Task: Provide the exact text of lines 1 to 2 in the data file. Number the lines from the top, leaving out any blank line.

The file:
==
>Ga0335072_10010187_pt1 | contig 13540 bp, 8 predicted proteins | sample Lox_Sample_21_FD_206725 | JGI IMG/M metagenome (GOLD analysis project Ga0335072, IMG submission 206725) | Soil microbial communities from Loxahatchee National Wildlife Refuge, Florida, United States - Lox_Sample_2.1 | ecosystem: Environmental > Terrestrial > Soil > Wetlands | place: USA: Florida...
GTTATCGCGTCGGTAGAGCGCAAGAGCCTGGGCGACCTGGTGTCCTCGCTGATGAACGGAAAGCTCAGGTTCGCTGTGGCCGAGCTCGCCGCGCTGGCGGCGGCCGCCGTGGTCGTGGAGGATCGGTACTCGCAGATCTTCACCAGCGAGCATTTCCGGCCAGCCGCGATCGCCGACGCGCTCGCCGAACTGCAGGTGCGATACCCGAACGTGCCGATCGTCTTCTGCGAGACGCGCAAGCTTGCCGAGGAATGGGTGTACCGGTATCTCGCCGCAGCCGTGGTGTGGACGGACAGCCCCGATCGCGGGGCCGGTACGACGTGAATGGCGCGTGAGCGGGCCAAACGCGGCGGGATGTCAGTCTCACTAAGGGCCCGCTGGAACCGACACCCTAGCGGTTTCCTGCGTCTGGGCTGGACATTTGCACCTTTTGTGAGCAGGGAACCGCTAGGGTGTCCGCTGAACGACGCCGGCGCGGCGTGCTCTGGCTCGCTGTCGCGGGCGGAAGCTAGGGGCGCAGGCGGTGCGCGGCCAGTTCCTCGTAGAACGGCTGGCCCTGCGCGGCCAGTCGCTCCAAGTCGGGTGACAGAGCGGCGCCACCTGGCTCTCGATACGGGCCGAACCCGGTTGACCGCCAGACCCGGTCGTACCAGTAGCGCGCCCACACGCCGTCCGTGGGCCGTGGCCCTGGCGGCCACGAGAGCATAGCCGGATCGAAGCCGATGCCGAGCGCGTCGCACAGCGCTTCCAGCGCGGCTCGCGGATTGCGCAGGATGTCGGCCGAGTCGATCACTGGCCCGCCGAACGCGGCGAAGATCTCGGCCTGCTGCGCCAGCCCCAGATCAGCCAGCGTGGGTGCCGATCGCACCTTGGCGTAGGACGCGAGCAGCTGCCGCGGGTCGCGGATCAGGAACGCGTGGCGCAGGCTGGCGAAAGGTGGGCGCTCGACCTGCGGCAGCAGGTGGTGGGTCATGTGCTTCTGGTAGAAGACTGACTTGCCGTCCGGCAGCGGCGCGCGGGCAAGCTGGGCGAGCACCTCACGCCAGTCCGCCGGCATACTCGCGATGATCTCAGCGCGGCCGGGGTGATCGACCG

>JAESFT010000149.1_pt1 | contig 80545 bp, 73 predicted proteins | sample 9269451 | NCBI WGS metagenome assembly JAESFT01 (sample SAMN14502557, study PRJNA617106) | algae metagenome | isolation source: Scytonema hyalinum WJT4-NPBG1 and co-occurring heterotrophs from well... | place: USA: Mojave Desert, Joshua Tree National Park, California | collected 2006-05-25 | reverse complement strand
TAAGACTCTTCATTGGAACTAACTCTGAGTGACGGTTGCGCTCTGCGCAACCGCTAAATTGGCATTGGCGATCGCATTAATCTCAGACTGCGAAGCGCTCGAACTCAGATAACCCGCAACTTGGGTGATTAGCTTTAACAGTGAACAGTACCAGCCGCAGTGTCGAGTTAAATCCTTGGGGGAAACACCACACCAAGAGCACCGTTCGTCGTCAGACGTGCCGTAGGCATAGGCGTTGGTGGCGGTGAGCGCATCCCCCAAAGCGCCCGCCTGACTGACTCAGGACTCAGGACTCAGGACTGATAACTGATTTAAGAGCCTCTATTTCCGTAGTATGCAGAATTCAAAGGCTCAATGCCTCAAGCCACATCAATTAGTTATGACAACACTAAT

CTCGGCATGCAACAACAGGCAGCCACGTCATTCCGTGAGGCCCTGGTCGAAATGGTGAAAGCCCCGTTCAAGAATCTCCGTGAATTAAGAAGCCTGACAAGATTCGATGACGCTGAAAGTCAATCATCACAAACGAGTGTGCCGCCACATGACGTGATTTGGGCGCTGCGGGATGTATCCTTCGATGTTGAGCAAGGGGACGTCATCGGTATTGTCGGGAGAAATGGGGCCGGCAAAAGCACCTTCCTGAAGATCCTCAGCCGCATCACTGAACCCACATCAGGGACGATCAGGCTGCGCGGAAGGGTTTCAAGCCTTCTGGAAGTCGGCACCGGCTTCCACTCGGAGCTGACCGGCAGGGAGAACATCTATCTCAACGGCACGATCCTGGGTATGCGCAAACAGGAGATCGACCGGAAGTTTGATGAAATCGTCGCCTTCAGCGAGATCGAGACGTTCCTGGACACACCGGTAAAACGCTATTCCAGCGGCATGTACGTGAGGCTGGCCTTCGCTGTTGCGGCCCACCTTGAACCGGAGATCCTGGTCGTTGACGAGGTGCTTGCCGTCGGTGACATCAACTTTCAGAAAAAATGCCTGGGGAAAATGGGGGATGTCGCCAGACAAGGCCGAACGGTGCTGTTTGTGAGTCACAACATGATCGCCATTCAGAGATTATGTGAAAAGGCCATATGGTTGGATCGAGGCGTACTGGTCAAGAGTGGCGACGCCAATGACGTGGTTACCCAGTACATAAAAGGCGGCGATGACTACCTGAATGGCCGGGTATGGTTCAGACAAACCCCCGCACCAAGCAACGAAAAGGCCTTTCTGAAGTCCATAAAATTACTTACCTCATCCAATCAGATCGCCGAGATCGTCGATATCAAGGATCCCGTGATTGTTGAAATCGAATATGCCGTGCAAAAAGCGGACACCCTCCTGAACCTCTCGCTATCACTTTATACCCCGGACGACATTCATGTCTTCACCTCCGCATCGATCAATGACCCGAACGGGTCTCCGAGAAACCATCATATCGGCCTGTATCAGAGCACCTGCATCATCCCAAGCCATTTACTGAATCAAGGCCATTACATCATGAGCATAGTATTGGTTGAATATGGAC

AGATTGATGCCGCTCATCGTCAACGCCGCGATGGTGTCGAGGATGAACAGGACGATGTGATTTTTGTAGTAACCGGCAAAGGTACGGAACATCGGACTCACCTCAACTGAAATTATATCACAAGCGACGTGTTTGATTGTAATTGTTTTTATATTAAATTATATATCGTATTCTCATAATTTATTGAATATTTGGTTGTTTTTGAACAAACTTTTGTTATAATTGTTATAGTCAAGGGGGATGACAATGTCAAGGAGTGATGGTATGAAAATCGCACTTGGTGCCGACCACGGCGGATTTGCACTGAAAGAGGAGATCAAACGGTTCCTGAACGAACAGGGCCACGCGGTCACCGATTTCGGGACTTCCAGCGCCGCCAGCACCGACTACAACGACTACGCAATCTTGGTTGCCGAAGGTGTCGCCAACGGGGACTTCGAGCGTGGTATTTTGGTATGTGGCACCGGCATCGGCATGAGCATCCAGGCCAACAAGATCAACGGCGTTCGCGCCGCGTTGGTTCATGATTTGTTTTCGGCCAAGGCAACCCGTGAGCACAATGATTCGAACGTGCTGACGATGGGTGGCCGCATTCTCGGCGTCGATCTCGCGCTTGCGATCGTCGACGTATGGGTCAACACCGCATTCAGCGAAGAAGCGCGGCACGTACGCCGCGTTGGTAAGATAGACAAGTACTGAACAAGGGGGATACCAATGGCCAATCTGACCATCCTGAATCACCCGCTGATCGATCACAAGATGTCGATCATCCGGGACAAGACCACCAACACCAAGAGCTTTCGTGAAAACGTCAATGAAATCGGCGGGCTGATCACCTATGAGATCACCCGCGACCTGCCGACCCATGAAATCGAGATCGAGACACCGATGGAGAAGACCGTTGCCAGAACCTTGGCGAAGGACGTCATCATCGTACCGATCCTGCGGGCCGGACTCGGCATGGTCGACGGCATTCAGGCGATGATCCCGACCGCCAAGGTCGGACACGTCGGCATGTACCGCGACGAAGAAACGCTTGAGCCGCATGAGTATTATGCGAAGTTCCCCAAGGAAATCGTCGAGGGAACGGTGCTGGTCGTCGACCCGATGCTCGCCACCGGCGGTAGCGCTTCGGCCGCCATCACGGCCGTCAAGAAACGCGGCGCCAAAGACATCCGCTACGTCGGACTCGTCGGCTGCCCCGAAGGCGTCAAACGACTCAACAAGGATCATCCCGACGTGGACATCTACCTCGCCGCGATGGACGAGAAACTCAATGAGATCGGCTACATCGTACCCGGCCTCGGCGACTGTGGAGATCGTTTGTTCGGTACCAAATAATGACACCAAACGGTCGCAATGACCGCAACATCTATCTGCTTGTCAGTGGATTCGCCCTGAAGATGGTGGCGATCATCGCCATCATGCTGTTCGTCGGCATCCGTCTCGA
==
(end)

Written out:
>Ga0335072_10010187_pt1 | contig 13540 bp, 8 predicted proteins | sample Lox_Sample_21_FD_206725 | JGI IMG/M metagenome (GOLD analysis project Ga0335072, IMG submission 206725) | Soil microbial communities from Loxahatchee National Wildlife Refuge, Florida, United States - Lox_Sample_2.1 | ecosystem: Environmental > Terrestrial > Soil > Wetlands | place: USA: Florida...
GTTATCGCGTCGGTAGAGCGCAAGAGCCTGGGCGACCTGGTGTCCTCGCTGATGAACGGAAAGCTCAGGTTCGCTGTGGCCGAGCTCGCCGCGCTGGCGGCGGCCGCCGTGGTCGTGGAGGATCGGTACTCGCAGATCTTCACCAGCGAGCATTTCCGGCCAGCCGCGATCGCCGACGCGCTCGCCGAACTGCAGGTGCGATACCCGAACGTGCCGATCGTCTTCTGCGAGACGCGCAAGCTTGCCGAGGAATGGGTGTACCGGTATCTCGCCGCAGCCGTGGTGTGGACGGACAGCCCCGATCGCGGGGCCGGTACGACGTGAATGGCGCGTGAGCGGGCCAAACGCGGCGGGATGTCAGTCTCACTAAGGGCCCGCTGGAACCGACACCCTAGCGGTTTCCTGCGTCTGGGCTGGACATTTGCACCTTTTGTGAGCAGGGAACCGCTAGGGTGTCCGCTGAACGACGCCGGCGCGGCGTGCTCTGGCTCGCTGTCGCGGGCGGAAGCTAGGGGCGCAGGCGGTGCGCGGCCAGTTCCTCGTAGAACGGCTGGCCCTGCGCGGCCAGTCGCTCCAAGTCGGGTGACAGAGCGGCGCCACCTGGCTCTCGATACGGGCCGAACCCGGTTGACCGCCAGACCCGGTCGTACCAGTAGCGCGCCCACACGCCGTCCGTGGGCCGTGGCCCTGGCGGCCACGAGAGCATAGCCGGATCGAAGCCGATGCCGAGCGCGTCGCACAGCGCTTCCAGCGCGGCTCGCGGATTGCGCAGGATGTCGGCCGAGTCGATCACTGGCCCGCCGAACGCGGCGAAGATCTCGGCCTGCTGCGCCAGCCCCAGATCAGCCAGCGTGGGTGCCGATCGCACCTTGGCGTAGGACGCGAGCAGCTGCCGCGGGTCGCGGATCAGGAACGCGTGGCGCAGGCTGGCGAAAGGTGGGCGCTCGACCTGCGGCAGCAGGTGGTGGGTCATGTGCTTCTGGTAGAAGACTGACTTGCCGTCCGGCAGCGGCGCGCGGGCAAGCTGGGCGAGCACCTCACGCCAGTCCGCCGGCATACTCGCGATGATCTCAGCGCGGCCGGGGTGATCGACCG